eleventhbeatnik

musings of an aquarian age counterculturist


Yesterday’s News: Unsubscribe Me.

The simplification of life is one of the steps to inner peace.  
A persistent simplification will create an inner and
outer well-being that places harmony in one’s life.
Peace Pilgrim

Glancing at the calendar, it feels a touch too early to be pondering spring cleaning.  Still, the need to clean house and organize my surroundings and by extension, my life, nags me with persistence.

Last week I finally finished a painting project that has taken a couple of months to complete.  Okay, fine: more than a couple.  Regardless, it was with a sense of accomplishment that I at long last stripped off the green painter’s tape, finished touch-ups, and packed up the tools – essentially removing the obstacle course that has existed in the living room so long that I somehow stopped seeing it.  I think that is a well-known characteristic of procrastination:  that which we do not wish to deal with is far too easily buried under other distractions.

In any case, I relished the moment when I was finally able to sit down to survey my surroundings and truly see the results of my labour.   Taking in the vibrant new wall colours was indeed a heady business.  (Good-bye and good riddance coma-inducing beige!)  I took pleasure in noticing that the apartment was starting to look like an actual home rather than an abandoned construction zone.  All that remained was to acquire a few pieces of previously-loved furniture in good condition that would suit the place.

Alas, coinciding with Paint Project Finito, it became clear that ever seeing those longed for finishing touches through to fruition would be an unlikely outcome.  Apparently, it will be a moving van rather than a delivery truck on the horizon.  It turns out that departing this place is more a matter of “when” than “if”.  Despite my initial feelings of disappointment, moving is not a new experience in my world and a part of me welcomes the excitement of starting fresh.  Although I am not necessarily thrilled about having to deal with another move so soon after the last one, I understand that the circumstances in this situation truly are completely outside my control.

Taking into account my direct experiences with disruption in general this last couple of years in particular, I’m doing my best to take the view that it is in fact life’s disturbances that open up new pathways and opportunities.  Taking a deep breath and stepping into the fear of the unexpected with as much peace as possible allows for a broader view of previously unseen possibilities to take shape.  It is in those moments of acceptance that an opportunity arises to glimpse something brighter and better waiting, if we move out of resistance and into ease and flow.  Not easy, but worth the effort.

Another major plus about moving is that it provides and excellent chance to de-clutter and identify any and all crap taking up real estate in closet space serving no particular purpose aside from collecting dust.  From that viewpoint, it appears my urge to spring clean is well timed after all, given that there is now really no choice about it.  In the planning of emptying closets and junk drawers, it has also become glaringly obvious that another area of my life is in serious need of paring down:  my email account.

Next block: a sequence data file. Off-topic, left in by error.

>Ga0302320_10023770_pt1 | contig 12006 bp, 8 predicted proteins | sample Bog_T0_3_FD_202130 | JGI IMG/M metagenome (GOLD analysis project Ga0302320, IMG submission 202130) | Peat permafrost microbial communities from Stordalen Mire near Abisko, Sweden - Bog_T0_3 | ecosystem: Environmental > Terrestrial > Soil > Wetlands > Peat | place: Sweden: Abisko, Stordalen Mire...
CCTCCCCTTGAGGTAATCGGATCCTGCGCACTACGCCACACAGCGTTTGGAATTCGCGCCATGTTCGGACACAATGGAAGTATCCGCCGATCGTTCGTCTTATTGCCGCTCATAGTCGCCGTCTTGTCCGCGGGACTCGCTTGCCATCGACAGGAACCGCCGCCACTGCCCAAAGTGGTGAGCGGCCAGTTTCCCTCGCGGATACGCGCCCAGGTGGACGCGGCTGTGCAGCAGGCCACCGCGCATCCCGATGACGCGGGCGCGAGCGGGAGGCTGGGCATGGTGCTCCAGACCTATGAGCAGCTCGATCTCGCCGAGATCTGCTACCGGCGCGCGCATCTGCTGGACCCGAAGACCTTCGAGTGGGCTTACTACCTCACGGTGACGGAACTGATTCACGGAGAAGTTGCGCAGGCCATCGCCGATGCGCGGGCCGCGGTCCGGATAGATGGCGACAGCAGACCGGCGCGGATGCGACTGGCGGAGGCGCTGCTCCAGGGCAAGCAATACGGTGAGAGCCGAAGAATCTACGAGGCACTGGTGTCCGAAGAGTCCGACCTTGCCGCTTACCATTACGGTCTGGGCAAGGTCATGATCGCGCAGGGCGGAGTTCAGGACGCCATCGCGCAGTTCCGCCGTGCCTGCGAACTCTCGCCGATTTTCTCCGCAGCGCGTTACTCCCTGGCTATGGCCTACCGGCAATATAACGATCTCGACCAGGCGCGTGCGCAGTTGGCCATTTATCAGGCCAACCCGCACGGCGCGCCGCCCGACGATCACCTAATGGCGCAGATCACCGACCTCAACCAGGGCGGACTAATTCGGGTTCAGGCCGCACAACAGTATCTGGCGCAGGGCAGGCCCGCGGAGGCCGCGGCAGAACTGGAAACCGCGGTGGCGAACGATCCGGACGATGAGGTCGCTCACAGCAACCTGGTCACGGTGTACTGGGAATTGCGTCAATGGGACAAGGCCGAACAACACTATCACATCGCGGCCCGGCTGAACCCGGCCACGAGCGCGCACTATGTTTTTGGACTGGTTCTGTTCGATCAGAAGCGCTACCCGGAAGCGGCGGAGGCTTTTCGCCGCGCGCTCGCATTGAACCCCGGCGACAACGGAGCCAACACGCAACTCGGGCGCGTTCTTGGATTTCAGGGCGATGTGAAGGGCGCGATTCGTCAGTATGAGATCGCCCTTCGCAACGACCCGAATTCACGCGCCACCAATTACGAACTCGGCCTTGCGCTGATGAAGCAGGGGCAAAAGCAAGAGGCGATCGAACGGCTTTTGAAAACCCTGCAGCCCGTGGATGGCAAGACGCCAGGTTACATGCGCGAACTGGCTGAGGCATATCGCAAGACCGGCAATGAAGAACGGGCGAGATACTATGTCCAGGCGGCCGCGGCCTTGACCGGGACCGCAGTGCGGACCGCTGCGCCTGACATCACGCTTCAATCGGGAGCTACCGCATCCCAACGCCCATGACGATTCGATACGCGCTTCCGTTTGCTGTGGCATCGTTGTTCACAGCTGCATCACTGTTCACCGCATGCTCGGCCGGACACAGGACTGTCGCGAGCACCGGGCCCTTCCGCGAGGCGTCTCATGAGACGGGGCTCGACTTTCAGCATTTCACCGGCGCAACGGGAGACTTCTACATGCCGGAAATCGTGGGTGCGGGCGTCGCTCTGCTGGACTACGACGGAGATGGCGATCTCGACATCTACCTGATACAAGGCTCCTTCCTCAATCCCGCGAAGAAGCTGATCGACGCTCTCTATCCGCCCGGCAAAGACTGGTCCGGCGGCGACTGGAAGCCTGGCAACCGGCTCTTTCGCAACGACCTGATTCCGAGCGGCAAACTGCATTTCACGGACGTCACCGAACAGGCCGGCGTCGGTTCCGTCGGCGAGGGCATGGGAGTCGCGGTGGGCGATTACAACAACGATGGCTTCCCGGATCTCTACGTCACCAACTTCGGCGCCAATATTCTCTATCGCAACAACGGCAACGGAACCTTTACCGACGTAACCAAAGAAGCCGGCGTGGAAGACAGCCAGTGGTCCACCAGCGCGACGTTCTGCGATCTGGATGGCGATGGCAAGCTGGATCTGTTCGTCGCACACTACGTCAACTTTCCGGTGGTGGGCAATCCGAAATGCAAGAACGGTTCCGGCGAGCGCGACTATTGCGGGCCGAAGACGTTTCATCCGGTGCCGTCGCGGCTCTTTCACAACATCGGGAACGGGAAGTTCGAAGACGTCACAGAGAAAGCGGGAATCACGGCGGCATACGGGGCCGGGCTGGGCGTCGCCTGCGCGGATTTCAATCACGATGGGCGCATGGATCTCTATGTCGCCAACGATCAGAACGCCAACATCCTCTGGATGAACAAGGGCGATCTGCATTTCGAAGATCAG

Over the past couple of years while navigating a huge life transition and undergoing some pretty heavy soul searching, I swear I must have signed up for every self-help guru’s newsletter around the globe.  In that time of pain and grief, it was a comfort to pour over advice and opinions from healers and thought leaders I admired; who appeared to have a wellspring of knowledge I couldn’t seem to tap into on my own right then.  There was a time when I read every word and soaked up all the positive thoughts, affirmations, opinions and “how-to’s” like a sponge.  Lately though, I’ve come to realize that it has been many, many months since I’ve read any of those newsletters.  In fact, most of them have gone unopened and often sent straight to the trash.  The insight and guidance that was once so very helpful, no longer seems to fit.

In terms of my personal life, these days I’m far more invested in the support, love and guidance offered by people who know me personally and love me despite my flaws and missteps:  loved ones, my counselor, teachers, herbal studies classmates, my blog community.  That’s not to say I’ll stop reading authors and writings that I enjoy.  It simply means that it is okay to let go of what no longer seems nourishing or applicable right now.  By letting go of voices and messages of the past, I’m making room for new speakers and writers and teachers to emerge in my consciousness, allowing for the the potential to discover different principles and ideas to help me learn and grow in real time.

So as I prepare to purge the abode (yet gain) to start over in a new place, I am also clearing out my inbox.  I am spring cleaning my life.  I am making space.

With a nod of thanks to Yesterday’s News, it is time to say:  Unsubscribe Me.  

photo credit: google images

photo credit: google images


Dear John (or Kathryn) as the case may be

young poetry

Photo credit: eleventhbeatnik

My beautiful friend,

I came across this bit of writing tonight.  Neatly folded into squares.  Written in crazy yellow ink with flower embellishments.  I cannot recall the identity of the Romeo my younger self was so enamored.  What I do remember is that it was not the object of my love, but the opinion of my closest friend that mattered and transcended the passage of time.  I wrote my heart out in silly verses and covertly passed along the words to you for approval.  Likely under the classroom wall divider in Mr. Taylor’s class.